The Act requires the IRS to develop a comprehensive strategy for customer service, to submit a plan to Congress no later than July 2, 2020 (one year after the date of enactment) and to make the plan and training materials available to the public within two years of that date.
The strategy will include, among other things, a plan to determine appropriate levels of online services, telephone callback services and the training of customer service employees that is based on the best practices of businesses and designed to meet reasonable customer expectations.
With respect to offers-in-compromise submitted after July 1, 2019, the Act codifies the current low-income taxpayer exception for the user fee or upfront partial payment for offers in compromise (OIC). Under this exception, IRS does not require taxpayers certified as low income, defined as those with incomes below 250 percent of the Federal poverty level, to include the application fee and initial payment when proposing an OIC to the IRS. The Act also provides that the determination of low income is based on the individual's adjusted gross income as determined for the most recent tax year for which such information is available.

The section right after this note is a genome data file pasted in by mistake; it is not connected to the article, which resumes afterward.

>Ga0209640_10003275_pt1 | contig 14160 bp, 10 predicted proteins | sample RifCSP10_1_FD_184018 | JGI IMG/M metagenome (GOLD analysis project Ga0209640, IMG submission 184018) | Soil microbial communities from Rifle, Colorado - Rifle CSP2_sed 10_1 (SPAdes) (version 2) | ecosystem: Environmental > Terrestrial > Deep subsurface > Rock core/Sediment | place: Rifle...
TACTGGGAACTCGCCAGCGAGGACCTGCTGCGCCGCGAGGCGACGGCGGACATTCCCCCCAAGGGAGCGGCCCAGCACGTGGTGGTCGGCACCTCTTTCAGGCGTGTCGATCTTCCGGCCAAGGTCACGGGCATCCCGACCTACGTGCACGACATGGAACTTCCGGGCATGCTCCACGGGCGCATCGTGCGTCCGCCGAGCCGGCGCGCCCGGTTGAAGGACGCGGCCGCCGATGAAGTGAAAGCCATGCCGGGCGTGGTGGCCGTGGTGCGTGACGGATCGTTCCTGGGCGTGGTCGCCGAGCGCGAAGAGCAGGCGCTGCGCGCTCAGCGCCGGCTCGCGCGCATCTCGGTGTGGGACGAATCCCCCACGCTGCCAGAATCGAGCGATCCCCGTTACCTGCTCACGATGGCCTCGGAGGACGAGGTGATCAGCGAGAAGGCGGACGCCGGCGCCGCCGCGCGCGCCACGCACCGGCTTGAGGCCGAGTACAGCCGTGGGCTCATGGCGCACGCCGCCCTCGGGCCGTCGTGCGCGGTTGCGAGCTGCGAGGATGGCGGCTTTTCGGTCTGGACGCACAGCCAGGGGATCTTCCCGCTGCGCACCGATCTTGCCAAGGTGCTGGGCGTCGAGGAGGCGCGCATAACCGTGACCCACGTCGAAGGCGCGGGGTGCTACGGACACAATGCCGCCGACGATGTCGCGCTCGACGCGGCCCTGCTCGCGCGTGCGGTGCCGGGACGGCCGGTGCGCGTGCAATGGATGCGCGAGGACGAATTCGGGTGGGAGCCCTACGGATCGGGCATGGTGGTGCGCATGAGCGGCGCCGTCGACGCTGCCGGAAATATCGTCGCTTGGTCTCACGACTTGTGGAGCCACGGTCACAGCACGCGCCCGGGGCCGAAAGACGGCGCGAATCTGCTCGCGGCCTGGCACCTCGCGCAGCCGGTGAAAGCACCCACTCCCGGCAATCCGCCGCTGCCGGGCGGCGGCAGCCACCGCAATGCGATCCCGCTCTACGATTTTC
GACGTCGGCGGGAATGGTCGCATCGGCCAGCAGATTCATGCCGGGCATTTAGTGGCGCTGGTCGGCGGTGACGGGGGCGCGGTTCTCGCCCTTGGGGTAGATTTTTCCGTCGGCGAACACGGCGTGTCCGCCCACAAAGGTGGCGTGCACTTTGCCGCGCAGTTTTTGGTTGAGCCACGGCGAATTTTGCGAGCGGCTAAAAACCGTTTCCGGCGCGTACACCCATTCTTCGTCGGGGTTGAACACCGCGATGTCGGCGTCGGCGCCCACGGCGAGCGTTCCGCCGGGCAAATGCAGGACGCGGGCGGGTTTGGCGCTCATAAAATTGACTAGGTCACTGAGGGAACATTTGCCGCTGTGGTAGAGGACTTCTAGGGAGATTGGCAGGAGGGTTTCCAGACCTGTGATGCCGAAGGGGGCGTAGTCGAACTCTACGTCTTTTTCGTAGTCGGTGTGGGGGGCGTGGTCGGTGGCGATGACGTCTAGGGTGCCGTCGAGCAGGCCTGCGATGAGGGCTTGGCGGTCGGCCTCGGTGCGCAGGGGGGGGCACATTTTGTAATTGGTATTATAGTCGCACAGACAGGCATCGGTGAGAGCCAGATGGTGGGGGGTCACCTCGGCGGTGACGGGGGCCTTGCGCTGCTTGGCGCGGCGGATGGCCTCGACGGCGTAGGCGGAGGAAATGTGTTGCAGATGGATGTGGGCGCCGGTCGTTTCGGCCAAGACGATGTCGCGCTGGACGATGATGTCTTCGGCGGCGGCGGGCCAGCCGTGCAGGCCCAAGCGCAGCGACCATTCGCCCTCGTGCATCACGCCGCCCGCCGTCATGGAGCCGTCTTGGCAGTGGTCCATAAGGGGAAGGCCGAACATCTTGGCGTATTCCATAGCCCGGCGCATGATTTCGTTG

Effective July 1, 2019, the Act provides that, in the case of a suspected structuring violation (i.e., structuring transactions to avoid Bank Secrecy Act rules), the IRS may only pursue seizure or forfeiture of assets if either the property to be seized was derived from an illegal source or the transactions were structured for the purpose of concealing a violation of a criminal law or regulation other than rules against structuring.
Also, effective for interest received on or after July 1, 2019, the Act amends the Code to exclude from gross income any interest received from the federal government in connection with an action to recover property seized by IRS pursuant to a claimed violation of the structuring provisions of the BSA.